If you have any questions please feel free to contact our office located in Havre de Grace, MD . We offer the newest diagnostic and treatment technologies for all your foot and ankle needs.Read more about Ankle Sprains
A podiatrist, also known as a doctor of podiatric medicine (DPM), is a doctor who specializes in the treatment of foot and ankle conditions. Podiatrists treat a variety of foot conditions for patients of all ages. Common issues that podiatrists diagnose and treat include ingrown toenails, blisters, warts, heel pain, foot pain, cracked skin, corns, nail infections, and foot injuries such as sprains or breaks. Many podiatrists also focus on specialized areas within foot medicine, and these specialties include surgery, wound care, sports medicine, diabetic foot care, and pediatric foot care. Podiatrists are also able to help patients who have underlying health conditions, such as obesity, diabetes, arthritis, and poor blood circulation, care for their feet. If you are struggling with pain, swelling, numbness, an open wound, or a possible infection surrounding the feet and ankles, consulting with a podiatrist for a proper diagnosis and treatment is recommended.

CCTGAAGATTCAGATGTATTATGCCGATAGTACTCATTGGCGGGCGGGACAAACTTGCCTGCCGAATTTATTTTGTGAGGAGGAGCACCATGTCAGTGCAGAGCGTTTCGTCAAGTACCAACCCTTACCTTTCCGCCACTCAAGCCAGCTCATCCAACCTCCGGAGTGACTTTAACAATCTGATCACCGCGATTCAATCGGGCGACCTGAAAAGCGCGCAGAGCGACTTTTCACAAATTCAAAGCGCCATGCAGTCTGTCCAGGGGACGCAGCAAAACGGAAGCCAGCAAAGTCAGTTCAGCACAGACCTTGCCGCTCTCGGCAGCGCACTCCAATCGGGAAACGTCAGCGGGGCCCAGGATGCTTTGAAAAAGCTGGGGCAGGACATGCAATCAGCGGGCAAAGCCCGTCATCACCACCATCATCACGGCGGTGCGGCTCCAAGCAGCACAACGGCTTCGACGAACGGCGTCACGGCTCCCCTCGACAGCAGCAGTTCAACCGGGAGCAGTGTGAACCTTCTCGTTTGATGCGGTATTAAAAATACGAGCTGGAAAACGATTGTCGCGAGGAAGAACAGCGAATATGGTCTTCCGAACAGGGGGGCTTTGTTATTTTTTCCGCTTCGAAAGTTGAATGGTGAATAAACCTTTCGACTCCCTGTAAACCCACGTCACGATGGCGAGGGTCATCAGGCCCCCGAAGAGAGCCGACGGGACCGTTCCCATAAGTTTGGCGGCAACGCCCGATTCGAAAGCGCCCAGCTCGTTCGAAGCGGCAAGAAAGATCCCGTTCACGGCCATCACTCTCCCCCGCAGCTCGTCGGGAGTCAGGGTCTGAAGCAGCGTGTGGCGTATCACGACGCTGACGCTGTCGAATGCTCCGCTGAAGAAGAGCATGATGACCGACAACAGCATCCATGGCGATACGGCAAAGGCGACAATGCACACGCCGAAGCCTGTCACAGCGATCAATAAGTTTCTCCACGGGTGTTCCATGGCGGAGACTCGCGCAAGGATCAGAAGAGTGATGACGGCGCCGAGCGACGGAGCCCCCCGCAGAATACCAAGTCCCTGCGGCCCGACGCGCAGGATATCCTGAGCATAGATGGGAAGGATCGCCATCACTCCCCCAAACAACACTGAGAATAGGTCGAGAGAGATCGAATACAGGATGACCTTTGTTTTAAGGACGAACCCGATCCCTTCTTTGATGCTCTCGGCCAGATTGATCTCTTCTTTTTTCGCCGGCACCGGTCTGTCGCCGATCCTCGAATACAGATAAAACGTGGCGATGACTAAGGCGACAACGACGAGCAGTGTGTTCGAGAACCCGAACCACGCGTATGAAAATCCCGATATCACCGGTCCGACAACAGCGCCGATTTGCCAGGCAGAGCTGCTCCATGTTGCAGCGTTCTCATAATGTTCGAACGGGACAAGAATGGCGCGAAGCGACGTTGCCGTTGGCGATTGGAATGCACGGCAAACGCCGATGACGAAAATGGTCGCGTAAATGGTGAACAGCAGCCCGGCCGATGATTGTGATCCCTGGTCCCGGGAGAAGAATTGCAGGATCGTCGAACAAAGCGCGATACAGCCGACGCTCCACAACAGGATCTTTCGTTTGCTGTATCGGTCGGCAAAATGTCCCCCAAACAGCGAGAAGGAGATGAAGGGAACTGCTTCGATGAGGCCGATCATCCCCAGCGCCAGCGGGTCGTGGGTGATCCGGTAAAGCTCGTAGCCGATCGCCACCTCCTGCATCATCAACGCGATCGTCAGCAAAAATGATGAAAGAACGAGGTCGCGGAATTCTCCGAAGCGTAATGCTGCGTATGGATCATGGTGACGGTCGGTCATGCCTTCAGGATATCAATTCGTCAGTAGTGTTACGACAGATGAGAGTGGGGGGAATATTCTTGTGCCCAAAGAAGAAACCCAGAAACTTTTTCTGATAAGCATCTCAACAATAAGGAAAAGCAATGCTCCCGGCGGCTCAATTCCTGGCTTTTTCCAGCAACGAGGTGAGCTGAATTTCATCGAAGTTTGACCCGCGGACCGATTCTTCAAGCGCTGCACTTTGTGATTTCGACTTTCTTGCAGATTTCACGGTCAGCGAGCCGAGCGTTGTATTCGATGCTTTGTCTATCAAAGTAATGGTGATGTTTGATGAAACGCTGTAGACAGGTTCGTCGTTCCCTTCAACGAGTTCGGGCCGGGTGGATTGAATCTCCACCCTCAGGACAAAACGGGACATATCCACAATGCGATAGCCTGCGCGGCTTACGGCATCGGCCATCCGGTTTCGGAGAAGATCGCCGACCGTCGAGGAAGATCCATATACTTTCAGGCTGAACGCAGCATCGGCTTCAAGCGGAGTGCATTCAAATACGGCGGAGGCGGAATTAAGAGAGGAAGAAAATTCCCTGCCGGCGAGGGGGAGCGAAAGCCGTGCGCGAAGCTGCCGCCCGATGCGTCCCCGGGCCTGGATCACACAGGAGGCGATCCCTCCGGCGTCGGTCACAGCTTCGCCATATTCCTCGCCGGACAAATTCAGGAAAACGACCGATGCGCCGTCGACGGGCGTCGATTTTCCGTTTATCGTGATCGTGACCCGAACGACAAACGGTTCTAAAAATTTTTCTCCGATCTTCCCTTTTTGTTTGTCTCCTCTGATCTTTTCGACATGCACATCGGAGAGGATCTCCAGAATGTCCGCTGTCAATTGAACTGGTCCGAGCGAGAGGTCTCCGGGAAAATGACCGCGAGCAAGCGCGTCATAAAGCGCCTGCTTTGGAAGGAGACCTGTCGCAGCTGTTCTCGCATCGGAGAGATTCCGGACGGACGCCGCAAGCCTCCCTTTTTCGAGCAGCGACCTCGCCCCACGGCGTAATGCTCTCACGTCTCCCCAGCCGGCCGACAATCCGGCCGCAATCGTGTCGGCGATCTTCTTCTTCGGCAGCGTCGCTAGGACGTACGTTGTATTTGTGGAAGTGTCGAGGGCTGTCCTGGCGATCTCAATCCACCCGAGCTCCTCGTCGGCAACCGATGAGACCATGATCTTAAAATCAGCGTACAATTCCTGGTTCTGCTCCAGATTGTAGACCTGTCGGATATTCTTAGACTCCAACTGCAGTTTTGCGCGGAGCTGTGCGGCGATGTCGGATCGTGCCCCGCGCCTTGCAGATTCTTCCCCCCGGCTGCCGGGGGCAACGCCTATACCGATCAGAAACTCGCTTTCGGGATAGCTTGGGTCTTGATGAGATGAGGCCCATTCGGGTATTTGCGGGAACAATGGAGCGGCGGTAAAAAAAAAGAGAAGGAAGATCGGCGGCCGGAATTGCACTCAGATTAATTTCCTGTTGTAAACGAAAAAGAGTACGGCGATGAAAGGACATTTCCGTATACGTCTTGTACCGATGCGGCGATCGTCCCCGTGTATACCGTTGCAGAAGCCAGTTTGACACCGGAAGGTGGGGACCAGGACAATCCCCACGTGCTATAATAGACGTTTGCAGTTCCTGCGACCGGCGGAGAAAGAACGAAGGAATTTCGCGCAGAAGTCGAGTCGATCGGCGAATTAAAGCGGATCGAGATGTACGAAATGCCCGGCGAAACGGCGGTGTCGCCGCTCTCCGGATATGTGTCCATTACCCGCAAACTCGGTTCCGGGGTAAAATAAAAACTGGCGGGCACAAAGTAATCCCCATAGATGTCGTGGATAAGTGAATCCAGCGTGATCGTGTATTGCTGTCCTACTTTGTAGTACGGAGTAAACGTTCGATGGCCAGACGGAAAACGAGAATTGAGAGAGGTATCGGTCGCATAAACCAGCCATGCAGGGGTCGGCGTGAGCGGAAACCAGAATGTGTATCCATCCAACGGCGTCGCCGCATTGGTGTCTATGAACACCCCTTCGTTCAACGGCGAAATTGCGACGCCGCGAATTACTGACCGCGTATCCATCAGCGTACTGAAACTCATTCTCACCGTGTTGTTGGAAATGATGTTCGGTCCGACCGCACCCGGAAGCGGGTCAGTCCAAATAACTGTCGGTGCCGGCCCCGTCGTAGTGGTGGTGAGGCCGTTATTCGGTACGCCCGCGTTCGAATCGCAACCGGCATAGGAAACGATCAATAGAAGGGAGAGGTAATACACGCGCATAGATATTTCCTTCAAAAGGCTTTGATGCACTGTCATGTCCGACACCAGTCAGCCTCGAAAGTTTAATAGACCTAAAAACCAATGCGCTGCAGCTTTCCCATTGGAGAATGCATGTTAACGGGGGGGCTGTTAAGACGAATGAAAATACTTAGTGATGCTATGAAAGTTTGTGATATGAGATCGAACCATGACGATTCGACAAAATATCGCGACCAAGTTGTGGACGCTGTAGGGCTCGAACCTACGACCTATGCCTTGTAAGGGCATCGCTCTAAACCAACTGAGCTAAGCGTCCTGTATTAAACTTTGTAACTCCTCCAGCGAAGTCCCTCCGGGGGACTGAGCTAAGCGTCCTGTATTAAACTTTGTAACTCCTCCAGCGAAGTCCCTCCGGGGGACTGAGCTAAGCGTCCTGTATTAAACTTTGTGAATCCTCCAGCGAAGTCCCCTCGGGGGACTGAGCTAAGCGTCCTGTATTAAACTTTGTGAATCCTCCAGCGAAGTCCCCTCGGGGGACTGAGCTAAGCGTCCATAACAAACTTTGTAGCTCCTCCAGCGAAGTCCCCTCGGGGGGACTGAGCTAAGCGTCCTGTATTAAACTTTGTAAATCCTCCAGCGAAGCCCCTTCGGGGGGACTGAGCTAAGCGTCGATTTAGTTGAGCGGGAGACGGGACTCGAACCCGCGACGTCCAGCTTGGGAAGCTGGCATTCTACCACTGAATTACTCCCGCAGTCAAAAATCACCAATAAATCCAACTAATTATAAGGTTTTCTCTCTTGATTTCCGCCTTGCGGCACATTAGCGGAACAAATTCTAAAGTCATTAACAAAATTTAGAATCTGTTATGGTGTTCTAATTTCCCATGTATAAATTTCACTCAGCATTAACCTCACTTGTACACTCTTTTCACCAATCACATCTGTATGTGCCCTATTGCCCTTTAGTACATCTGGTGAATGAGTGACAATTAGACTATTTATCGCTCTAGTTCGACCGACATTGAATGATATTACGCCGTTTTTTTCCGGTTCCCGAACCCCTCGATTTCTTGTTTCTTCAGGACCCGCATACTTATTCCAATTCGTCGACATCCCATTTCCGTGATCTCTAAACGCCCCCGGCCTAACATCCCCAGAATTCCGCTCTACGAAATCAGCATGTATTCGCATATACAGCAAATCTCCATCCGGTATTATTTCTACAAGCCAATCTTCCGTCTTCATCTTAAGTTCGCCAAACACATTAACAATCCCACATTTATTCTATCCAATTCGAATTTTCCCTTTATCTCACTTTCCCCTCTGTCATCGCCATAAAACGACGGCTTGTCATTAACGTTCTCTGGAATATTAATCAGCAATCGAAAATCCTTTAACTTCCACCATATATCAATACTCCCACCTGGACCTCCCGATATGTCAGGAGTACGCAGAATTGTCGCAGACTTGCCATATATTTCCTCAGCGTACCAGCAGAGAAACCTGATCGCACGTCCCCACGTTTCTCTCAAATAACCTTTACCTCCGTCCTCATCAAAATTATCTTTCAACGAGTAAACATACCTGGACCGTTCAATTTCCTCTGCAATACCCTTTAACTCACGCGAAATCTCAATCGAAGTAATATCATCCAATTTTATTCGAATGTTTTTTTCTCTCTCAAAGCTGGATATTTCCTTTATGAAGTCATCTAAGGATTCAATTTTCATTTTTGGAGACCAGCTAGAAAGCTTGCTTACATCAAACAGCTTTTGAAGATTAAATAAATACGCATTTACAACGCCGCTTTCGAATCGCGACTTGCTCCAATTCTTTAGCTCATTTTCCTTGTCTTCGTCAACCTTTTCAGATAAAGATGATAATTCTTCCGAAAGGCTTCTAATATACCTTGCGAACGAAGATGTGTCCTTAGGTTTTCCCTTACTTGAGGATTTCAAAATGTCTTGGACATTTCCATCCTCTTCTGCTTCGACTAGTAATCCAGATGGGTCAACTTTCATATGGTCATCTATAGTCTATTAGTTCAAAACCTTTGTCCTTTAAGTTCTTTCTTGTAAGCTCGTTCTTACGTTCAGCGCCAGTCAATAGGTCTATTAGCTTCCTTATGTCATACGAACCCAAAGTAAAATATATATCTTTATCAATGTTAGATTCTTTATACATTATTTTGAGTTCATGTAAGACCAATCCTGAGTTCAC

If you are dealing with pain in your feet and ankles, you may want to seek help from a podiatrist. Feel free to contact Dr. Richard Silverstein from Union Foot Care. Our doctor can provide the care you need to keep you pain-free and on your feet.
What Is a Podiatrist?
A podiatrist is a doctor of podiatric medicine who diagnoses and treats conditions of the foot, ankle, and related structures of the leg. Your podiatrist may specialize in a certain field such as sports medicine, wound care, pediatrics, and diabetic care. Podiatrists have the ability to become board certified through training, clinical experience, and then taking an exam.
What Do Podiatrists Do?
On a daily basis, a podiatrist may perform the following activities:
It is very important that you take care of your feet. It’s easy to take having healthy feet for granted, however foot problems tend to be among the most common health conditions. Podiatrists can help diagnose and treat a variety of feet related conditions, so it is crucial that you visit one if you need assistance.
Read more about What is a Podiatrist?